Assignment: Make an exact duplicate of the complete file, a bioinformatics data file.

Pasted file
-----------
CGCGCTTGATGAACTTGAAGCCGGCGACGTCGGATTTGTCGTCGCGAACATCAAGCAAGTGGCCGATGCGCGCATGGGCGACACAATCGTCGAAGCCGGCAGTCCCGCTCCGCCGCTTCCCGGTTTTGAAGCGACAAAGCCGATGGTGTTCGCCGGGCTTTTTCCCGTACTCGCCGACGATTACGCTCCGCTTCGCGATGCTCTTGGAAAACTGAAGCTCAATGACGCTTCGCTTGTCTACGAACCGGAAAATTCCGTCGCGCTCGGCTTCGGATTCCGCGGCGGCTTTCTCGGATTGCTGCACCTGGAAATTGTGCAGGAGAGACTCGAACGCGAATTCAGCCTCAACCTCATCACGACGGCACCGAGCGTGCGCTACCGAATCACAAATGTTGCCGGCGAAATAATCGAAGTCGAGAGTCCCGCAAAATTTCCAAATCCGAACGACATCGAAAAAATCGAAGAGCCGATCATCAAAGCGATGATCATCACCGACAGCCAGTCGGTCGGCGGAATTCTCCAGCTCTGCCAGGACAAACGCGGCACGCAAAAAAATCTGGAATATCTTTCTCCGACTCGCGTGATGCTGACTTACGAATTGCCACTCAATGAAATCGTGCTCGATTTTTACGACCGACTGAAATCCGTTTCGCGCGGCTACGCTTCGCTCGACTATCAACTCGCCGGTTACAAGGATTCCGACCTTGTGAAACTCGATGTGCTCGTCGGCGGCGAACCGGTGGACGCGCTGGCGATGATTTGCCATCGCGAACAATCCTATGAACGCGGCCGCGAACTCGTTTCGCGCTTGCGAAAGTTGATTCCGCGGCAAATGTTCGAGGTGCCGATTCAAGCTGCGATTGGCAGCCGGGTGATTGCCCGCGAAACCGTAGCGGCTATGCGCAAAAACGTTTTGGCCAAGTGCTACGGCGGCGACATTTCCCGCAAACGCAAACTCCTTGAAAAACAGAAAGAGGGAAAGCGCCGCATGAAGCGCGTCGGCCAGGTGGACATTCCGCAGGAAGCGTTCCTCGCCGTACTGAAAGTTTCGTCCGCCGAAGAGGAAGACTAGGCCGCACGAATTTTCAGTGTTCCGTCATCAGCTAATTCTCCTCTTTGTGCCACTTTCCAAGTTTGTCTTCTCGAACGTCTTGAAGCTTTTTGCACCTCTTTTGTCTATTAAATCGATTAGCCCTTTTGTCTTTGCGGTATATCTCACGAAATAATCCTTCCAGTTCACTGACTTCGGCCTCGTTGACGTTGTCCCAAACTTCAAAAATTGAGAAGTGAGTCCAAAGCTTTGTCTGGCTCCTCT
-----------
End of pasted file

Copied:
CGCGCTTGATGAACTTGAAGCCGGCGACGTCGGATTTGTCGTCGCGAACATCAAGCAAGTGGCCGATGCGCGCATGGGCGACACAATCGTCGAAGCCGGCAGTCCCGCTCCGCCGCTTCCCGGTTTTGAAGCGACAAAGCCGATGGTGTTCGCCGGGCTTTTTCCCGTACTCGCCGACGATTACGCTCCGCTTCGCGATGCTCTTGGAAAACTGAAGCTCAATGACGCTTCGCTTGTCTACGAACCGGAAAATTCCGTCGCGCTCGGCTTCGGATTCCGCGGCGGCTTTCTCGGATTGCTGCACCTGGAAATTGTGCAGGAGAGACTCGAACGCGAATTCAGCCTCAACCTCATCACGACGGCACCGAGCGTGCGCTACCGAATCACAAATGTTGCCGGCGAAATAATCGAAGTCGAGAGTCCCGCAAAATTTCCAAATCCGAACGACATCGAAAAAATCGAAGAGCCGATCATCAAAGCGATGATCATCACCGACAGCCAGTCGGTCGGCGGAATTCTCCAGCTCTGCCAGGACAAACGCGGCACGCAAAAAAATCTGGAATATCTTTCTCCGACTCGCGTGATGCTGACTTACGAATTGCCACTCAATGAAATCGTGCTCGATTTTTACGACCGACTGAAATCCGTTTCGCGCGGCTACGCTTCGCTCGACTATCAACTCGCCGGTTACAAGGATTCCGACCTTGTGAAACTCGATGTGCTCGTCGGCGGCGAACCGGTGGACGCGCTGGCGATGATTTGCCATCGCGAACAATCCTATGAACGCGGCCGCGAACTCGTTTCGCGCTTGCGAAAGTTGATTCCGCGGCAAATGTTCGAGGTGCCGATTCAAGCTGCGATTGGCAGCCGGGTGATTGCCCGCGAAACCGTAGCGGCTATGCGCAAAAACGTTTTGGCCAAGTGCTACGGCGGCGACATTTCCCGCAAACGCAAACTCCTTGAAAAACAGAAAGAGGGAAAGCGCCGCATGAAGCGCGTCGGCCAGGTGGACATTCCGCAGGAAGCGTTCCTCGCCGTACTGAAAGTTTCGTCCGCCGAAGAGGAAGACTAGGCCGCACGAATTTTCAGTGTTCCGTCATCAGCTAATTCTCCTCTTTGTGCCACTTTCCAAGTTTGTCTTCTCGAACGTCTTGAAGCTTTTTGCACCTCTTTTGTCTATTAAATCGATTAGCCCTTTTGTCTTTGCGGTATATCTCACGAAATAATCCTTCCAGTTCACTGACTTCGGCCTCGTTGACGTTGTCCCAAACTTCAAAAATTGAGAAGTGAGTCCAAAGCTTTGTCTGGCTCCTCT